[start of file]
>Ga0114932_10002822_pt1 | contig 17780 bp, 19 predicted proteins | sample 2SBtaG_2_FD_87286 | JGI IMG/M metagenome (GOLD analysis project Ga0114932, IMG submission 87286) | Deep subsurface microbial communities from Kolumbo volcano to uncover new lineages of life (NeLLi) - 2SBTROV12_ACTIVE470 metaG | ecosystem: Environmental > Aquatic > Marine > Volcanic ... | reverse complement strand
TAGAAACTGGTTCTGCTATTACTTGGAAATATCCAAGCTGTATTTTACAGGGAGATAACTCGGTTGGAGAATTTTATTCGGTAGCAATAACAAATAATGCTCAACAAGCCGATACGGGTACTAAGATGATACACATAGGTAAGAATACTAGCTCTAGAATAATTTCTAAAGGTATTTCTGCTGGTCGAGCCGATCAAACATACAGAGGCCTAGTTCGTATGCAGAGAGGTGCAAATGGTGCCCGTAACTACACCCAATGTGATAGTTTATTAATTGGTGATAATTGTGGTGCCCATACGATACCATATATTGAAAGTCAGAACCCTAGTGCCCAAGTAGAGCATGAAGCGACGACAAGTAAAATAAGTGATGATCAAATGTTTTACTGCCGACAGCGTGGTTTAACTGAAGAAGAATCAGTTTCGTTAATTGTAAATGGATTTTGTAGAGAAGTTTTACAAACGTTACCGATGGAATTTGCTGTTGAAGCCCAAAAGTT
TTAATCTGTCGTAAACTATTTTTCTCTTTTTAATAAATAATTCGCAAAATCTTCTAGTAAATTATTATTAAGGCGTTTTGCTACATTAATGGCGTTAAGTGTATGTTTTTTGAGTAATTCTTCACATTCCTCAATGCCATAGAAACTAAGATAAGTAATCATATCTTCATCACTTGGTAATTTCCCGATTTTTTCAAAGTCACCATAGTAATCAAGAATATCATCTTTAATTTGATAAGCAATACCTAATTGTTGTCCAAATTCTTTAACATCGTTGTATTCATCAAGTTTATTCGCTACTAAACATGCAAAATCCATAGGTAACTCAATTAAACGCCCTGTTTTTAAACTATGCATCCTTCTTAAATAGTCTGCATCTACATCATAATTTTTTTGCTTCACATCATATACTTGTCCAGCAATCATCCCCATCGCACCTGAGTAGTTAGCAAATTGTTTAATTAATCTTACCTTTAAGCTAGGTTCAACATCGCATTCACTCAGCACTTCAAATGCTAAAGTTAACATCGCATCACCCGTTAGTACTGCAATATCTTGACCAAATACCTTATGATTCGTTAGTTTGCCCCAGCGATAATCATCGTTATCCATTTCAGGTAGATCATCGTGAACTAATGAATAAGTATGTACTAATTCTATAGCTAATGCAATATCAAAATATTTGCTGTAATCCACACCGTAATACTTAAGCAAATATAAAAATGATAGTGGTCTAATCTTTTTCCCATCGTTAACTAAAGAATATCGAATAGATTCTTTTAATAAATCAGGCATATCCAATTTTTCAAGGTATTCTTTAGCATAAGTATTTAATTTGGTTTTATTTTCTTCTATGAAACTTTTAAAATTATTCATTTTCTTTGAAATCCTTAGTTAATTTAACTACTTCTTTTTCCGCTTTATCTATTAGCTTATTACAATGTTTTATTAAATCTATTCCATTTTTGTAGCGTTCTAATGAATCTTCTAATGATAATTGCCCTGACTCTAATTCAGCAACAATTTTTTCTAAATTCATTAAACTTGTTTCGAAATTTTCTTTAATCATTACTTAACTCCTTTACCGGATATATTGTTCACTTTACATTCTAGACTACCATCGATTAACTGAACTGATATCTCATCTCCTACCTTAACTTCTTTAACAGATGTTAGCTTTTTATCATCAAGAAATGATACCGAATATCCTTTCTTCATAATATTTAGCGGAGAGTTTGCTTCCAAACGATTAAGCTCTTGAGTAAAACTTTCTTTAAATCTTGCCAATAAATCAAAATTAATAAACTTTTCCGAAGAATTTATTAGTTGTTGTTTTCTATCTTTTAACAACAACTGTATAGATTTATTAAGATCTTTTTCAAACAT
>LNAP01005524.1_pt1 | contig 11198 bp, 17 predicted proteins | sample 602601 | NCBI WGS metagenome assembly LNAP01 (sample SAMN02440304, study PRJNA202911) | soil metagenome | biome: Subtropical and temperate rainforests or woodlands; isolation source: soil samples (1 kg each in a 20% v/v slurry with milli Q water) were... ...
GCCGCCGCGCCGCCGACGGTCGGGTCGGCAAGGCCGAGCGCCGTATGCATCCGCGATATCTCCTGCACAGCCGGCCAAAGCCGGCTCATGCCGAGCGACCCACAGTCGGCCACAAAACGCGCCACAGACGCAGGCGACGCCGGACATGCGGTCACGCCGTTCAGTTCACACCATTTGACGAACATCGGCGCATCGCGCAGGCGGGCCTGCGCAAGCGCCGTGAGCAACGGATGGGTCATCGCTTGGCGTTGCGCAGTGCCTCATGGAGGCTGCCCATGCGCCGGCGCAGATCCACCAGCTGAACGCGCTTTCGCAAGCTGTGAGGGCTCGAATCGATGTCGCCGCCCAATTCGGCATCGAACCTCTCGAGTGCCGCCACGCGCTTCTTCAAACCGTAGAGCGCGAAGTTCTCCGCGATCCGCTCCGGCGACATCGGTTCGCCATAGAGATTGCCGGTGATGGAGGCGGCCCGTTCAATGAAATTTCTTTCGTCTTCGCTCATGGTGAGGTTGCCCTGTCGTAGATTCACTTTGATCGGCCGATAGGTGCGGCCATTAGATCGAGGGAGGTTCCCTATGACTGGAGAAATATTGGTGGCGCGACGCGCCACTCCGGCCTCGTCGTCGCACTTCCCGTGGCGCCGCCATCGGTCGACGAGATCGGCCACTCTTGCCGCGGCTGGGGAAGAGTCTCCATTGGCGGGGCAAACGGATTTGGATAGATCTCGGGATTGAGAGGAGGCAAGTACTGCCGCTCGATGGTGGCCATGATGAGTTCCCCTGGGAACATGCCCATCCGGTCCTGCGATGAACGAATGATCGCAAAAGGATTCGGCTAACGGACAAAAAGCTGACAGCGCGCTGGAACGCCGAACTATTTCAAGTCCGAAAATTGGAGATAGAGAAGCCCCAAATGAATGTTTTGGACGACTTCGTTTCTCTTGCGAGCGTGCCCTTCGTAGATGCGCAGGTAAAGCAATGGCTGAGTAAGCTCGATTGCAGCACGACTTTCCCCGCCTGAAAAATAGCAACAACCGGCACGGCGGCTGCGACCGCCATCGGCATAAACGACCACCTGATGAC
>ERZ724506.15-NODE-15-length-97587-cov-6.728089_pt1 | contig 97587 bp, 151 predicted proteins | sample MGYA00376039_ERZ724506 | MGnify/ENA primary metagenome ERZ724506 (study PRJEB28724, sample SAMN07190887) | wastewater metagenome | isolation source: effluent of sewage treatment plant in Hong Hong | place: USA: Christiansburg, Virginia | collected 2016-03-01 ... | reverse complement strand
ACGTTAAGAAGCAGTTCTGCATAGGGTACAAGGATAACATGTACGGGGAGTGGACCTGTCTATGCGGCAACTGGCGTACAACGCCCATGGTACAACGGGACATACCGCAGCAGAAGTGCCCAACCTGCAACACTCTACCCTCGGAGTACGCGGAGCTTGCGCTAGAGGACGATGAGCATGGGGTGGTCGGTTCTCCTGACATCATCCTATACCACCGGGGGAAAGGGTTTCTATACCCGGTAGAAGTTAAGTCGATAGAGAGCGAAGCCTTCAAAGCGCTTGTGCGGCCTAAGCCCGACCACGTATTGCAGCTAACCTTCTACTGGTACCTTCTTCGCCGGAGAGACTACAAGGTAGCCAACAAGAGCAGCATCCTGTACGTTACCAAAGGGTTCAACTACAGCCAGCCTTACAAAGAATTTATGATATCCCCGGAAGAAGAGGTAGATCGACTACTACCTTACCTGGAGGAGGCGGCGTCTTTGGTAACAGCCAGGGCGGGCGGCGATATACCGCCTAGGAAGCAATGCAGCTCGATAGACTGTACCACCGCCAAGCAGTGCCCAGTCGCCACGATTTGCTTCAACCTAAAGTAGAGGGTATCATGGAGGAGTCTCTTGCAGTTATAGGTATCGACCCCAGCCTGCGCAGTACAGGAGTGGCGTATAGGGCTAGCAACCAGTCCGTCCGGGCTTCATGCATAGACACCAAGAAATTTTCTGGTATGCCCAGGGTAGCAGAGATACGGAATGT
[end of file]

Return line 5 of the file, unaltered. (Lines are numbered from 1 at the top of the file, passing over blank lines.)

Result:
GCCGCCGCGCCGCCGACGGTCGGGTCGGCAAGGCCGAGCGCCGTATGCATCCGCGATATCTCCTGCACAGCCGGCCAAAGCCGGCTCATGCCGAGCGACCCACAGTCGGCCACAAAACGCGCCACAGACGCAGGCGACGCCGGACATGCGGTCACGCCGTTCAGTTCACACCATTTGACGAACATCGGCGCATCGCGCAGGCGGGCCTGCGCAAGCGCCGTGAGCAACGGATGGGTCATCGCTTGGCGTTGCGCAGTGCCTCATGGAGGCTGCCCATGCGCCGGCGCAGATCCACCAGCTGAACGCGCTTTCGCAAGCTGTGAGGGCTCGAATCGATGTCGCCGCCCAATTCGGCATCGAACCTCTCGAGTGCCGCCACGCGCTTCTTCAAACCGTAGAGCGCGAAGTTCTCCGCGATCCGCTCCGGCGACATCGGTTCGCCATAGAGATTGCCGGTGATGGAGGCGGCCCGTTCAATGAAATTTCTTTCGTCTTCGCTCATGGTGAGGTTGCCCTGTCGTAGATTCACTTTGATCGGCCGATAGGTGCGGCCATTAGATCGAGGGAGGTTCCCTATGACTGGAGAAATATTGGTGGCGCGACGCGCCACTCCGGCCTCGTCGTCGCACTTCCCGTGGCGCCGCCATCGGTCGACGAGATCGGCCACTCTTGCCGCGGCTGGGGAAGAGTCTCCATTGGCGGGGCAAACGGATTTGGATAGATCTCGGGATTGAGAGGAGGCAAGTACTGCCGCTCGATGGTGGCCATGATGAGTTCCCCTGGGAACATGCCCATCCGGTCCTGCGATGAACGAATGATCGCAAAAGGATTCGGCTAACGGACAAAAAGCTGACAGCGCGCTGGAACGCCGAACTATTTCAAGTCCGAAAATTGGAGATAGAGAAGCCCCAAATGAATGTTTTGGACGACTTCGTTTCTCTTGCGAGCGTGCCCTTCGTAGATGCGCAGGTAAAGCAATGGCTGAGTAAGCTCGATTGCAGCACGACTTTCCCCGCCTGAAAAATAGCAACAACCGGCACGGCGGCTGCGACCGCCATCGGCATAAACGACCACCTGATGAC